EU figures show crisis-busting arms sales to Greece
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BRUSSELS - Official figures show that EU countries sold Greece over €1 billion of arms at the same time as negotiating its first bail-out back in 2010.
France was by far the biggest seller, with a €794 million aircraft deal, according to recently-released European Council data on arms licences granted by member states. It also sold €58 million of missiles and €19 million of electronics used for aircraft countermeasures and target acquisition.
Pro-austerity advocates the Netherlands and Germany together sold almost €90 million of mostly electronics and ground vehicles. Italy sold €52 million of rifles and aircraft parts, while Spain sold €33 million of military-grade chemicals.
Greece is currently trying to shave every possible centime off its budget, but it still remains one of the biggest arms spenders in the region due to a perceived threat from Turkey.
The then Greek deputy defence minister, Panos Beglitis, in 2010 told Reuters that fellow member states did not put pressure on Athens to buy the arms in order to get the bail-out. "This [large scale arms purchases] has always been the case with these countries. It is not because of the crisis, there is no link," he said.
But an aide to the then Greek leader, George Papandreou, who asked to remain anonymous, told the news agency: "No one is saying 'Buy our warships or we won't bail you out.' But the clear implication is that they will be more supportive if we do."
Looking to the Middle East, the 2010 figures tell a tale of EU countries arming their Sunni Muslim allies in the 'Cold War' against Shia Muslim enemies Iran and Syria.
EU countries granted €2.5 billion of licences for exports to Saudi Arabia, €1.5 billion for the United Arab Emirates and €1.2 billion for Oman. Sales to smaller Sunni-controlled regimes - Bahrain, Jordan, Kuwait, Qatar and Yemen - added up to €1.1 billion.
They sold almost nothing to Iran and Syria (barring half-a-million-worth of Greek aircraft parts for Syria's President Bashar Assad, who buys mostly from Russia).
The arms sales overlap with the EU's political reaction to the Arab Spring. EU countries over the past year have given the Sunni dictatorships plenty of leeway on repression while diligently condemning human rights abuses in, for instance, Iran, or strategically less important countries in north Africa.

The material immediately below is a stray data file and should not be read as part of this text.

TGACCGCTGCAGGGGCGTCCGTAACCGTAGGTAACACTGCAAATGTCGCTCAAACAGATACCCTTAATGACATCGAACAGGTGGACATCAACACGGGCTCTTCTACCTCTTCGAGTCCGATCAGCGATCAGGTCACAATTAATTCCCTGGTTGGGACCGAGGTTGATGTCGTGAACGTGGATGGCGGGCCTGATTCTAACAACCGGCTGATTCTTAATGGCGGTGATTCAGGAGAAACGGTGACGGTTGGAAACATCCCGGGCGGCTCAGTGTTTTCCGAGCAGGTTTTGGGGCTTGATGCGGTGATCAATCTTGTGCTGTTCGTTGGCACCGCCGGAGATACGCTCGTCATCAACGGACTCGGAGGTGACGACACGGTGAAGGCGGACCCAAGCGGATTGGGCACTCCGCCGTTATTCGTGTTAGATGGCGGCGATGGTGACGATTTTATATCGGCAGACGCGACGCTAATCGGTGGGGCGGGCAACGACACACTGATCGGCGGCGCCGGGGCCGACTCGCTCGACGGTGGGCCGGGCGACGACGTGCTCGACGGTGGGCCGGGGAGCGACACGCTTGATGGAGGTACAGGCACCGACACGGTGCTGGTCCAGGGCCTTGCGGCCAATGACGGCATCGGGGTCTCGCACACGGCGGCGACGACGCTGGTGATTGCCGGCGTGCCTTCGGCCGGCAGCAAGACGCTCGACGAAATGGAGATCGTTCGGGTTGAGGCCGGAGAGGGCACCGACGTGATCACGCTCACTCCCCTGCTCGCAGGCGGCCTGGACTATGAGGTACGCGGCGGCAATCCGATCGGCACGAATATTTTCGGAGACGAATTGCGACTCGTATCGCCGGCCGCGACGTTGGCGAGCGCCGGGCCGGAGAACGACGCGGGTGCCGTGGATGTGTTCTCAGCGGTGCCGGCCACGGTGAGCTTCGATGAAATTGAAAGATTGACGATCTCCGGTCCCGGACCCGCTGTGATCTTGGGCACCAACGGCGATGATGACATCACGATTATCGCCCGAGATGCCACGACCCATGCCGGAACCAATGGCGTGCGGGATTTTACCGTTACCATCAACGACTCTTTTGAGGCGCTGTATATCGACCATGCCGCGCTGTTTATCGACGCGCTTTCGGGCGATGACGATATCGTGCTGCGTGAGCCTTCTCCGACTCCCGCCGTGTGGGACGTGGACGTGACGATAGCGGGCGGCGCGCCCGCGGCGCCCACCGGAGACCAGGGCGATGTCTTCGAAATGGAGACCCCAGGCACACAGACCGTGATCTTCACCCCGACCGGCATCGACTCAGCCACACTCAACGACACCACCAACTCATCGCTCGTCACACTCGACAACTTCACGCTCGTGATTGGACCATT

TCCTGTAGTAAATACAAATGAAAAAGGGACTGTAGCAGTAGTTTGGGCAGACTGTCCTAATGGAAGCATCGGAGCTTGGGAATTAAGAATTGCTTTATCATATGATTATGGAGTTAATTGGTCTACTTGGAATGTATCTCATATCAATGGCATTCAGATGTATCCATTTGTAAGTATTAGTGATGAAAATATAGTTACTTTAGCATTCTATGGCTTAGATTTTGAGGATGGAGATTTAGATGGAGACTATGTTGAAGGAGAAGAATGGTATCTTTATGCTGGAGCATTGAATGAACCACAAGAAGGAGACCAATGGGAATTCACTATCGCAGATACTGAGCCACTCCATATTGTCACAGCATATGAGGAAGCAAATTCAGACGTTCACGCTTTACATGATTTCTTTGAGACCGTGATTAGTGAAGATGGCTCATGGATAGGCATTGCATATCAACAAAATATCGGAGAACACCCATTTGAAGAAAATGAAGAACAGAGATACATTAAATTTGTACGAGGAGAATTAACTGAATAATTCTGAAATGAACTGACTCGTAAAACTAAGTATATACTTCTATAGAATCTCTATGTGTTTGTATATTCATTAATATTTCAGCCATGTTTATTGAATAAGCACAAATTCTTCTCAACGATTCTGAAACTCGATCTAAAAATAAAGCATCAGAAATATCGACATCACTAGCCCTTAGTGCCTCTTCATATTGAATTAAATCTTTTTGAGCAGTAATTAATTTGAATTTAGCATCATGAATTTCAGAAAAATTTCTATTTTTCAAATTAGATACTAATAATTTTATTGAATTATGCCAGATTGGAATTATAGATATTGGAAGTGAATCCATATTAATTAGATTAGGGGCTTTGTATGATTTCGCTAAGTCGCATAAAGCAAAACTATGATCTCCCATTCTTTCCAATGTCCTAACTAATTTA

Algeria elections loom
Some EU diplomats are worried that Algeria could face unrest in May elections, where Islamist political groups will try to wrest power from septuagenerian autocrat President Abdelaziz Bouteflika. A previous confrontation between the two sides - in 1992 - prompted a civil war that cost 200,000 lives.
If Algeria becomes the next Libya or Syria, there will be no shortage of EU-made weapons on the ground.
Total arms licences in 2010 were €933 million, including €584 million of British and Italian aircraft; €94 million of Italian and French electronic countermeasure euipment; €44 million of ground vehicles from various suppliers; €40 million of French naval vessels and €24 million of Bulgarian ammunition.
EU licences for pre-Arab-Spring dictators in Egypt, Libya and Tunisia came to €531 million.
The weapons are still sloshing around in Libya, which on Tuesday (6 March) effectively split in two when leaders in the oil-rich east claimed semi-autonomy for the region formerly known as Cyrenaica.
In other areas, the EU in 2011 imposed an arms ban on Belarus - itself a major arms exporter to pariah states. But in 2010 they still sold it almost €1 million of mostly rifles and aircraft parts.
The figures also show how much wiggle-room there is in the EU's arms ban on China, which dates back to the 1989 Tiananmen Square massacre. Despite the embargo, it granted almost €218 million of licences in 2010.
China riot control
The lion's share came from France and the UK and included aircarft and ground vehicle parts, electronic equipment and missiles, as well as over €13 million of items labelled "Chemical or biological toxic agents, 'riot control agents,' radioactive materials."
The EU figures are collected on the basis of a 2008 Code of Conduct, which says member states should not sell to countries where there is "a 'clear risk' that the weapons will be used for internal repression" or "could provoke or prolong armed conflict."
The reporting system is known for its loopholes.
In 2009, for instance, Italian producer Beretta sold €8 million of guns to Libya. But the shipment was mistakenly registered as being of Maltese origin and as being worth €80 million, after a shipping firm, W.J. Parnis England, made a typo which went unnoticed for two years.
"If this is what is happening in the official and legal arms trade, I can only imagine what is happening in the illegal arms trade," Francesco Vignarca, the director of Italian arms control NGO, Rete Disarmo, told EUobserver at the time.
BY ANDREW RETTMAN